Growing heart parts

Engineering heart tissue to improve the lives of infants with severe heart abnormalities

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In the past, infants with severe heart abnormalities often didn’t survive the surgery meant to save them.

Medical advances have improved odds for the about 40,000 babies born in the U.S. every year with heart defects, including an extra hole in the organ or a single ventricle instead of two. But even successful surgeries can compromise their health and activities. 

Hoping to help these children, Mark Skylar-Scott, PhD, an assistant professor of bioengineering, is creating heart tissue in the lab using 3D-printing techniques. 

The process starts by coaxing stem cells — cells that can give rise to other cell types — to become the cells that power the heart’s contractions and the cells that comprise the heart’s connective tissue. By layering the cell types, the scientists create organoids, clumps of the tissue designed to mimic healthy heart tissue.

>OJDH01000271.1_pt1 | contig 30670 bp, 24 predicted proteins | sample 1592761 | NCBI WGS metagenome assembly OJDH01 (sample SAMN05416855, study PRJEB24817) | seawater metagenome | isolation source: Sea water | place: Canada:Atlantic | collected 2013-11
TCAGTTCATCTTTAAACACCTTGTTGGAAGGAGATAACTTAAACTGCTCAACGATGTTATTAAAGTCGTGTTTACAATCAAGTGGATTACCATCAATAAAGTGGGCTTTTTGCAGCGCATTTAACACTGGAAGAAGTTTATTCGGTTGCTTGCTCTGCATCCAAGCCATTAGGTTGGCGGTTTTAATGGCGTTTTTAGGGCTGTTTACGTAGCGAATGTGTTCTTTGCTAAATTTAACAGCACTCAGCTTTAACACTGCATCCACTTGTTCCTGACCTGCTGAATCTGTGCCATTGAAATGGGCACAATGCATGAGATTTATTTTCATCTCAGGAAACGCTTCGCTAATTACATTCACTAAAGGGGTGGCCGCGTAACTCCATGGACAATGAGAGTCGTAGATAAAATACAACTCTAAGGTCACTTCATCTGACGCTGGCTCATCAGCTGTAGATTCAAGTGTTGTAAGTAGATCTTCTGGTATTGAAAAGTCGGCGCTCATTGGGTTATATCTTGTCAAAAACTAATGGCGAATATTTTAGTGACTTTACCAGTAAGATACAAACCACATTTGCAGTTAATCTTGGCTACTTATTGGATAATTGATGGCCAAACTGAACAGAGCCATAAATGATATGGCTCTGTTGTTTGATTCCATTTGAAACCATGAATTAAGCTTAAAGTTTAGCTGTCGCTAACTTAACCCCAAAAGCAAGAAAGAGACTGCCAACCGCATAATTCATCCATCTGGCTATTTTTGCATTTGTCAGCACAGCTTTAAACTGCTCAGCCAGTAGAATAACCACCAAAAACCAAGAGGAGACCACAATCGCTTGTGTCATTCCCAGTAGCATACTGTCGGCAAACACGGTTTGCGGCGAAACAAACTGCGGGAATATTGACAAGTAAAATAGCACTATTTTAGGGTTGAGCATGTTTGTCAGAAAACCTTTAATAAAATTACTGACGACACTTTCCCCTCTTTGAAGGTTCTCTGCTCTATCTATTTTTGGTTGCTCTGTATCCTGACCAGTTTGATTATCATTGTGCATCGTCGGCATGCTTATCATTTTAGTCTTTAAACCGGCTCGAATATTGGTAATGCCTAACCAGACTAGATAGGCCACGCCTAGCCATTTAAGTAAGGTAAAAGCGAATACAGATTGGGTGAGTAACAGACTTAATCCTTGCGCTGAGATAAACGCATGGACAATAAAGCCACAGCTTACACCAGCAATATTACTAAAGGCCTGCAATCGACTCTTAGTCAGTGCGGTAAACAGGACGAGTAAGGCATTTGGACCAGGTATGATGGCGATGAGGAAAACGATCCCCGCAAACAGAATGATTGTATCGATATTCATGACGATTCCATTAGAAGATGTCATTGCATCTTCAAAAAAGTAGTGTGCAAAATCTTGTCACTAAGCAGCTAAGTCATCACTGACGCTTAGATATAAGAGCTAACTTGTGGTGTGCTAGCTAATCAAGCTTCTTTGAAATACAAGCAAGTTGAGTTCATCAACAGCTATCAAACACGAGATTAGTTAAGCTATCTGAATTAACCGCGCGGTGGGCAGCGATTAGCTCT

The team has already grown a 2-inch-long veinlike tube that can contract and expand to move fluid through itself. In theory, it could help those born with only one ventricle send blood from their heart to the rest of their body, Skylar-Scott said.

Much more research is needed before the engineered tissue can be tested in clinical trials, but Skylar-Scott is optimistic about the possibilities.

“Once the pipeline for new cells is in place, I think we’re going to start seeing some incredible progress,” he said.

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